Remembering director, choreographer and producer Mike Ward

Remembering director, choreographer and producer Mike WardApril 4, 2011 – San Francisco Bay Area Theatre Critics Circle 2010 Awards Gene Price Award Acceptance Speech – by Mike Ward

Thank you, Critics Circle, for this recognition. I knew Gene Price and how dedicated he was to the arts in our region. I’m very grateful for this honor and proud to be a member of this amazing community of artists.

As a child, storytelling was a passageway out of a lonely, lost existence, a path I followed where a love of language and ideas grew. Writing and reading offered me hope, connection, creative stimulation. About 20-ish years ago, a playwright and theatre critic in this room recognized something within me and encouraged me to explore the world of storytelling via theatre.

All of us in this room are part of a clan of messengers compelled to touch something within the soul of our fellow travelers on this planet. We bring the words and ideas of our beliefs to life. Through our imagination and creative spirit, we transform those who take this journey with us. Hopefully we transform ourselves as well. Every time I enter a rehearsal room for the beginning of table work, my body fairly well vibrates as I contemplate the process ahead. Process. Always process. Process makes me

A thorough, daring excavation of the text… turning it over, under, finding connections, rhythms, desires. Uncovering what each character needs, what risks the story requires. Observing these exquisite creatures we call actors as their hungry minds gnaw on the scraps from that excavation while they fully navigate their truth as characters, the transformative truth of the play and their truth as creative entities. The designers illuminate clues and keys, more of the story’s mysteries are unlocked and we burrow deeper and build higher. The sound of epiphanies crackling in the room is gratifying.Even the questions or admissions of being lost can be engaging, as we redouble our efforts, explore other choices, and raise stakes and understanding in the process.

There are so many people here tonight with whom I’ve had the great joy of immersing in process. We come together to a table, we throw down the gauntlet and the script, we put forth our ideas. We mix our metaphors, creating a language personal to the moment and to the play. Mesmerizing, engaging, addictive. We know that if all of us are mindful of the process, what will come out is something beyond our expectations. And the process is dictated from the main road map, the script.

We are bound together by the writer’s work, and together we must be mindful of the process that will illuminate the power of that  story, the tale we are charged with telling.There are many hidden truths waiting to be discovered within the text at hand – truths that nourish and add to the play because they are part of the play. My greatest successes were with projects where the writing compelled me to connect-the-dots, even those I couldn’t initially see; where I found myself occasionally saying “I don’t know, but give me a little time and I’ll find out,” and often answers came from within the room because all of us were galvanized by the story we were charged with telling. The final result of this process brought us to an astounding, vibrant, dynamic conclusion.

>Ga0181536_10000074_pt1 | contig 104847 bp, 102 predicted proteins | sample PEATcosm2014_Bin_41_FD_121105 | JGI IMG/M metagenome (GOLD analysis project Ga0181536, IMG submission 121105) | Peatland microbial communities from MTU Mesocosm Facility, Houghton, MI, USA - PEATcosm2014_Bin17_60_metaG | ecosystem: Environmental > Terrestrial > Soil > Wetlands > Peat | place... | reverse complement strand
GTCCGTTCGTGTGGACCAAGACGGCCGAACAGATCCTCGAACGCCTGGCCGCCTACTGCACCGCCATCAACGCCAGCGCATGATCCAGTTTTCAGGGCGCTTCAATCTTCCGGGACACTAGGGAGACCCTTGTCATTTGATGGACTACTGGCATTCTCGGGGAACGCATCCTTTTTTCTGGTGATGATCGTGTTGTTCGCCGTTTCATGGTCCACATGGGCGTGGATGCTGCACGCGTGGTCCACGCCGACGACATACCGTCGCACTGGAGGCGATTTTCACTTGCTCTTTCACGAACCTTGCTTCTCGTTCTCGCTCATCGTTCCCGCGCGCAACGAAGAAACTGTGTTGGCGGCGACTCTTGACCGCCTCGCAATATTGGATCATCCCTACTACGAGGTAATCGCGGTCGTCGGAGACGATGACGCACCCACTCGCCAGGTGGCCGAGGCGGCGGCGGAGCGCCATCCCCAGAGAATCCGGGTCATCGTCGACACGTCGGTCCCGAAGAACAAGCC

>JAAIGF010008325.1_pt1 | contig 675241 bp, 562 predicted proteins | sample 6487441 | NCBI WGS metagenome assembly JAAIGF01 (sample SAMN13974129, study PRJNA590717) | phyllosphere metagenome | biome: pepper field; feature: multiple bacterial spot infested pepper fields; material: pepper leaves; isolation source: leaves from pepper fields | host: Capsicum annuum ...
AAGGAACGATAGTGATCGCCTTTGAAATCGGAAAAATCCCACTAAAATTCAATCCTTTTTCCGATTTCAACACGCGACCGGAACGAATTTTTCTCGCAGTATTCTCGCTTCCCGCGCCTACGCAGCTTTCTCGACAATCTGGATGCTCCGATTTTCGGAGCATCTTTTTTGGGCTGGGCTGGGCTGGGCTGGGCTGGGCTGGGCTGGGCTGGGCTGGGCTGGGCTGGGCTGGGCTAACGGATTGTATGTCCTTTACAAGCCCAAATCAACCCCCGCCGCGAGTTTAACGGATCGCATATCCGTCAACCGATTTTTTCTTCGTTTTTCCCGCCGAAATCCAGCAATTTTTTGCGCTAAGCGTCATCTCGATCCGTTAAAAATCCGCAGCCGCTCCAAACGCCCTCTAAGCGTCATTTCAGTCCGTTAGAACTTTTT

Not all stories have happy endings, but hopefully there is meaning and purpose that will bear some light along with the weight. My story is coming to an end. On December 20, 2010, I was given a 9-11 month prognosis. My liver cancer began creating its own narrative, straying from the intended story. I’ve battled one form of cancer or another since 1996, and lived for nearly 6 years with a cancer that takes most people in 12 to 18 months.

I’m not choosing dying as my path, I choose to live until I’m no longer alive. Semantics? You betcha.

Words are everything to a storyteller. How we frame our story won’t alter the outcome, but it will transform our outlook. I’m living until I’m no longer living tells a much different tale than I’m dying. Hopefully a more interesting tale at that.

Look at your art and your fellow artists with the thought in mind that you are creating something beyond the everyday. Something that requires the vision of the heart, not the eyes, to bring to life. Open your heart and see the future of the art of storytelling.

Thank you to the Critics Circle for all you do to recognize our work, and thank you for honoring my place in this community.

Contributor to Stark Insider for tech, the arts and All Things West Coast for over 10 years.